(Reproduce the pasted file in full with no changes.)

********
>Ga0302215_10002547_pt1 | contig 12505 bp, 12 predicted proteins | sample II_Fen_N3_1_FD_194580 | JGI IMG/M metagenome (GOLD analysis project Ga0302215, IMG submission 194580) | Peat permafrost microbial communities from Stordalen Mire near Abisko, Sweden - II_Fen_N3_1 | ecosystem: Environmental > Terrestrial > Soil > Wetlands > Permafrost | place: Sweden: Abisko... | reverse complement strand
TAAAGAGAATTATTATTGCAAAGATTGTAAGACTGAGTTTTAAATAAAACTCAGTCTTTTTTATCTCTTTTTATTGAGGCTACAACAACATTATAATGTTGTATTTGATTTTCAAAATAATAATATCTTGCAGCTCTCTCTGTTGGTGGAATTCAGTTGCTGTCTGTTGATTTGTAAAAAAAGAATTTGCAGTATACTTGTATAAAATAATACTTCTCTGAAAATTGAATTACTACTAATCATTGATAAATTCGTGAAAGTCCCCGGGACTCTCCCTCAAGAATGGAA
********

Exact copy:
>Ga0302215_10002547_pt1 | contig 12505 bp, 12 predicted proteins | sample II_Fen_N3_1_FD_194580 | JGI IMG/M metagenome (GOLD analysis project Ga0302215, IMG submission 194580) | Peat permafrost microbial communities from Stordalen Mire near Abisko, Sweden - II_Fen_N3_1 | ecosystem: Environmental > Terrestrial > Soil > Wetlands > Permafrost | place: Sweden: Abisko... | reverse complement strand
TAAAGAGAATTATTATTGCAAAGATTGTAAGACTGAGTTTTAAATAAAACTCAGTCTTTTTTATCTCTTTTTATTGAGGCTACAACAACATTATAATGTTGTATTTGATTTTCAAAATAATAATATCTTGCAGCTCTCTCTGTTGGTGGAATTCAGTTGCTGTCTGTTGATTTGTAAAAAAAGAATTTGCAGTATACTTGTATAAAATAATACTTCTCTGAAAATTGAATTACTACTAATCATTGATAAATTCGTGAAAGTCCCCGGGACTCTCCCTCAAGAATGGAA